Notes for Edward Sebring: Edward Sebring, of New York City, and his first wife, Caroline (Secress), whom he married in 1820, moved, soon after their marriage to Charleston, South Carolina, where Edward became a prominent business man, banker, and civic leader, and in 1880, at the time of his death, was the head of an insurance and brokers firm, "E. Sebring and Company".
He purchased a large tract of land on Calhoun Street, in 1838, and in 1842., erected a large mansion which has become one of the historical show places of Charleston. It is a two story frame house with large piazzas; built on a high brick basement which contained the laundry, store rooms, kitchen, game rooms and bath. On the main floor are a large, handsomely moulded entrance hall (opening into the other rooms by folding doors, to lend space when needed), library, parlor, and two large bedrooms and bath, and a service kitchen. Front and rear stairways lead to the third floor, which contains four more bedrooms and a bath. A downstairs rear hall was fitted with benches for servants who waited there to be summoned by a call bell. The six room servants' quarters behind the house and garden, contained a large Dutch over, restored in 1923.
The Charleston home still contains many family portraits, and a large medical library that had belonged to Dr. Charles P. Aimar. After Edward's death, the home was sold by his widow, Gertrude, in 1882, to Dr. Aimar.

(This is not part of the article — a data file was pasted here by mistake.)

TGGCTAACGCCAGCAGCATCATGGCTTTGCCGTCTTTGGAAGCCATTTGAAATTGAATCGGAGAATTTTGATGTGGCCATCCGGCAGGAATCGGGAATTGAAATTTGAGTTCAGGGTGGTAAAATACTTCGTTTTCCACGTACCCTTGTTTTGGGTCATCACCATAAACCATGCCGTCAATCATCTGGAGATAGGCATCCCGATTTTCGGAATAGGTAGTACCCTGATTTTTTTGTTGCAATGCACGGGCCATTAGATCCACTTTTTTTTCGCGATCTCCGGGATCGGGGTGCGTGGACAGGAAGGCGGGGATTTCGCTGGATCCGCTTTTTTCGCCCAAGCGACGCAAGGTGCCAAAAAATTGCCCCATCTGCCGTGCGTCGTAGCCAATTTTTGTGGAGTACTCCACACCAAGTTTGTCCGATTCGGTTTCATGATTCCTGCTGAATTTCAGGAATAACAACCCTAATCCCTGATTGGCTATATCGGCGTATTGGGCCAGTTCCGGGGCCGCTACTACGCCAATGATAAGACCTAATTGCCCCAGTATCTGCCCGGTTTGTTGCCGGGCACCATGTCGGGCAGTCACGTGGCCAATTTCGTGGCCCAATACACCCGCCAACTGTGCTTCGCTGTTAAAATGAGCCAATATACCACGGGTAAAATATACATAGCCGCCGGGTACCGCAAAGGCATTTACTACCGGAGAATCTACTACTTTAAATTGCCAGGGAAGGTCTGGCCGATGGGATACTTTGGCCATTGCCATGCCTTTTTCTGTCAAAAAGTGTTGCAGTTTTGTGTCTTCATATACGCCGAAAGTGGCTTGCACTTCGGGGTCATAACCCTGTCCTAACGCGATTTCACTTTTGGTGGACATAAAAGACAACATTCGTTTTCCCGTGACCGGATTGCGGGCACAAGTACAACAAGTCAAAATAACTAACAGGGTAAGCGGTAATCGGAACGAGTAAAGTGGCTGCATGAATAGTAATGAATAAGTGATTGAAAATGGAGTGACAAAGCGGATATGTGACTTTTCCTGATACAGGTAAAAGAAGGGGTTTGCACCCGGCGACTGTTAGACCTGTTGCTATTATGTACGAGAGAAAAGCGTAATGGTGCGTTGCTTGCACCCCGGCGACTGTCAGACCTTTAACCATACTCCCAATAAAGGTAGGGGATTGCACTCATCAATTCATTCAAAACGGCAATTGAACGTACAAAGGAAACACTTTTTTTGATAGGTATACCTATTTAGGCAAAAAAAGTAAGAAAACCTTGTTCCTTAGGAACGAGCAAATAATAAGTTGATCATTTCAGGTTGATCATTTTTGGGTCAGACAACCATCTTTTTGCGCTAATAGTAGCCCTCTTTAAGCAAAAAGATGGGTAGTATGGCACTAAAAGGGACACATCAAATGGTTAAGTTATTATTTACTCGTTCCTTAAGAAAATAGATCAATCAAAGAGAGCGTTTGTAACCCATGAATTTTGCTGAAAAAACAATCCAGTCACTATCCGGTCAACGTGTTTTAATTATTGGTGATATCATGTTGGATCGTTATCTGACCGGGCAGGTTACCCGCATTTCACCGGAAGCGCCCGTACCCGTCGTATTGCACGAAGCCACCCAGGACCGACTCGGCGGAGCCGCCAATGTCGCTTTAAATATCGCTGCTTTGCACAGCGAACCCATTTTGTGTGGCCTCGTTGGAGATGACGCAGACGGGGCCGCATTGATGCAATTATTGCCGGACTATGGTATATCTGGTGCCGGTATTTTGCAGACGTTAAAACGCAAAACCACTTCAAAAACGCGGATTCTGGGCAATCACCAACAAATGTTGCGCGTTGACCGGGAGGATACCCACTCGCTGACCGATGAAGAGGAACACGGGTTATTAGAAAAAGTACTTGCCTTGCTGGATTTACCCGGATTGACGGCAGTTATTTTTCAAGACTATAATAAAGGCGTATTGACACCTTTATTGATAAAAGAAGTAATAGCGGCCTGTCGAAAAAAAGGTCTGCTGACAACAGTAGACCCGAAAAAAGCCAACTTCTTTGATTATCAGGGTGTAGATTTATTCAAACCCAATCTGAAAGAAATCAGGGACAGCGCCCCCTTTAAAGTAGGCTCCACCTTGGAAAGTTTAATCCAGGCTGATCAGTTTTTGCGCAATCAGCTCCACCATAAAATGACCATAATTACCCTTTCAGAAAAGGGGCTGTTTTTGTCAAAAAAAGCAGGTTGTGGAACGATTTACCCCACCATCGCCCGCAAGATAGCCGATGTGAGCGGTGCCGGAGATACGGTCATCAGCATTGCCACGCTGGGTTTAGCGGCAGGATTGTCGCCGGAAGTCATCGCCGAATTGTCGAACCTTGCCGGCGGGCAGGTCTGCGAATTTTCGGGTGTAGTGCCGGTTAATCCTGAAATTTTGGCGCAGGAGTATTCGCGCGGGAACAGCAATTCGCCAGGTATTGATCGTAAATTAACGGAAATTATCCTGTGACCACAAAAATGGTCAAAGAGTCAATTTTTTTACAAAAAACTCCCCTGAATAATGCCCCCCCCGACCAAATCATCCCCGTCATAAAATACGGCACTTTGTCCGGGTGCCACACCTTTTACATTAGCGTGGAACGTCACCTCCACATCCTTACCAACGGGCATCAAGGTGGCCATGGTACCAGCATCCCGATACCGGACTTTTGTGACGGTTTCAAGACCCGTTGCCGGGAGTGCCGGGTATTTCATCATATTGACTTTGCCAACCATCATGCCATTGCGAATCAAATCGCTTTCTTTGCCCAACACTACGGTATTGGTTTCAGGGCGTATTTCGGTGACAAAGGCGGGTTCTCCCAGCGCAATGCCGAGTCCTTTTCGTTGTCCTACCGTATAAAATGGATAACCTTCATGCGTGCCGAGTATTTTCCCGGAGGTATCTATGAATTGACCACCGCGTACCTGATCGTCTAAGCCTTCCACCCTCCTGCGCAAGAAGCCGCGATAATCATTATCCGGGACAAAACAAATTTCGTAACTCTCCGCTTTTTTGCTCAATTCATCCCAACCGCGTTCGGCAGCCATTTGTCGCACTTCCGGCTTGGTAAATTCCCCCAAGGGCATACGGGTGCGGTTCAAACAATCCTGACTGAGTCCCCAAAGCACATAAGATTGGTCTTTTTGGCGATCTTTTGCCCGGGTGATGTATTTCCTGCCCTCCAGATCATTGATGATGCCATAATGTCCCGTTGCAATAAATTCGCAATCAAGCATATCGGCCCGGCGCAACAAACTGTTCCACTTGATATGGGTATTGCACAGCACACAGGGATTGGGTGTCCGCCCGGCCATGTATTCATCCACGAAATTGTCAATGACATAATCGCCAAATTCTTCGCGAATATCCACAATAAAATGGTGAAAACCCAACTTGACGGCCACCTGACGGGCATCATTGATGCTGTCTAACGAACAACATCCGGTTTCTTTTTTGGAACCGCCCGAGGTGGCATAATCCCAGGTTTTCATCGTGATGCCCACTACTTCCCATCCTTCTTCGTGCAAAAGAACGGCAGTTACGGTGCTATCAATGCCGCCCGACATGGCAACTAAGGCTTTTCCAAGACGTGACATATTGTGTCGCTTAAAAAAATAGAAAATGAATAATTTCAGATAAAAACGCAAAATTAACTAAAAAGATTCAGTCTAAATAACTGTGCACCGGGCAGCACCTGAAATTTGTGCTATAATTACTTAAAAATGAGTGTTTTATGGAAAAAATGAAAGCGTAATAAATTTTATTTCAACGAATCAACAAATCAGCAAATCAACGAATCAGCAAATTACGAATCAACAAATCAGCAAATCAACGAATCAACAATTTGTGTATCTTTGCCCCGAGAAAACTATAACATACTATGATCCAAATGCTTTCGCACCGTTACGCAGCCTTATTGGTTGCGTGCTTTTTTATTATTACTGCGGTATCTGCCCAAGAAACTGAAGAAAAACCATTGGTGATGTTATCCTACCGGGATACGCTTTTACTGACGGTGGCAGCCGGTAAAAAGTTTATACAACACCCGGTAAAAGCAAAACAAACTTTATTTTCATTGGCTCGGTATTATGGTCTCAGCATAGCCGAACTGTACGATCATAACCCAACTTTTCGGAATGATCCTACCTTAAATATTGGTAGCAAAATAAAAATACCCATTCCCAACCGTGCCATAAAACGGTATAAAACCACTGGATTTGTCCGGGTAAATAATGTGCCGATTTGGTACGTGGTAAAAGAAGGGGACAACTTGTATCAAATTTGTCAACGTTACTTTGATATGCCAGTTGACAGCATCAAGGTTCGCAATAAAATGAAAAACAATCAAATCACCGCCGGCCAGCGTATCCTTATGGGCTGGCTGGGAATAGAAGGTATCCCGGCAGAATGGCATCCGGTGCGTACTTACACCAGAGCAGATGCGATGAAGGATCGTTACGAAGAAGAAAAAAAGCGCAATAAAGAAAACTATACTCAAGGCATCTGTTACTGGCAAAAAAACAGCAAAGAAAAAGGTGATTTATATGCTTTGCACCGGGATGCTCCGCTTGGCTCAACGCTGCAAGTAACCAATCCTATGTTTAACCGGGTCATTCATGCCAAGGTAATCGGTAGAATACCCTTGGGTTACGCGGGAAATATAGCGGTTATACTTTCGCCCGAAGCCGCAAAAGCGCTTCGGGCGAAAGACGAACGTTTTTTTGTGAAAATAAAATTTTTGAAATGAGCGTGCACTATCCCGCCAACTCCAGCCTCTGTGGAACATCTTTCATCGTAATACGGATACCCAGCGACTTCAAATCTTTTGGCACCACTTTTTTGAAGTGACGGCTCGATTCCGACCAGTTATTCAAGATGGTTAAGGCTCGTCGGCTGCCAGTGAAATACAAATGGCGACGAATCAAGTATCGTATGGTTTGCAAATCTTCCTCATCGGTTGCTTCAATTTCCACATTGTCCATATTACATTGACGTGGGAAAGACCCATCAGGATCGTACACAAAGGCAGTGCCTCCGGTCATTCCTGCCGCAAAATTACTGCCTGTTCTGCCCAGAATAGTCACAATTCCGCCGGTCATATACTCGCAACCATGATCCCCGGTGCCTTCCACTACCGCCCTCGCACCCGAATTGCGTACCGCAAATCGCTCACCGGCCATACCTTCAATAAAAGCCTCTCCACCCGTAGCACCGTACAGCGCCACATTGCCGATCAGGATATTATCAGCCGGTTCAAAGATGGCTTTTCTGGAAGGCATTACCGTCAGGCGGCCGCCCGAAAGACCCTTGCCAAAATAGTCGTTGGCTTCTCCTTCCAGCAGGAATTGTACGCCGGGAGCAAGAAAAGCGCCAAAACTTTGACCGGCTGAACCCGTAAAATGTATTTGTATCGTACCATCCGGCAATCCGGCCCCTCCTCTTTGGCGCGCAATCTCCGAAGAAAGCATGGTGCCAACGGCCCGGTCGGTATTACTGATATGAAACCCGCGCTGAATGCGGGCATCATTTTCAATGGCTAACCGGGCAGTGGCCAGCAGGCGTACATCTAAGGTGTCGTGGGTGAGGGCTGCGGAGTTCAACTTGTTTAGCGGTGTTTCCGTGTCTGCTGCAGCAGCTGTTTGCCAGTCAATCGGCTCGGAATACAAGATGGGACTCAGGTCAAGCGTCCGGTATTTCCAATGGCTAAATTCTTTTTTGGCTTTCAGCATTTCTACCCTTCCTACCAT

Edward Sebring was President of the State Bank of South Carolina during the Civil War. In 1865, when he learned that General Sherman was approaching Charleston with his victorious army, Edward thought it wise to remove the bank's negotiable papers and valuable assets to the safer place, and with his wife's help, carted them off to Camden, northwest of Charleston. But some detachments of Serman's army passed through Camden, found the money, and carried it away.
Edward had left his home in charge of a close friend and member of the banking firm, who occupied it while Edward was away. Some of General Potter's men, "Potter's Plunderers", passed through Charleston, raided the Sebring home; and carried off a large silver tea service, and heirloom of Edward's mother's family. In the east and west parlors were large plate glass mirrors which had been made in France to fit the spaces between the folding doors, and reached from floor to ceiling. These were torn from the walls and thrown to the floor. Unable to break them with their boots, the soldiers obtained heavy bars from the tool shed and smashed them.
Edward Sebring was one of the founders, and a trustee, of the Magnolia Cemetery. While he was away at Camden, a Union soldier was buried there. The feeling was so high against the north, that Edward, being a trustee, was held responsible, and sentenced to be hanged for it. But the sentence was never carried out.
More About Edward Sebring: Burial: Magnolia Cemetery, Charleston, South Carolina.
More About Edward Sebring and Caroline Secress Miller: Marriage: April 06, 1820, Charleston, SC.
More About Edward Sebring and Gertrude (Richards) Jessep: Marriage: February 14, 1863, Summerville, NC.
Children of Edward Sebring and Gertrude (Richards) Jessep are: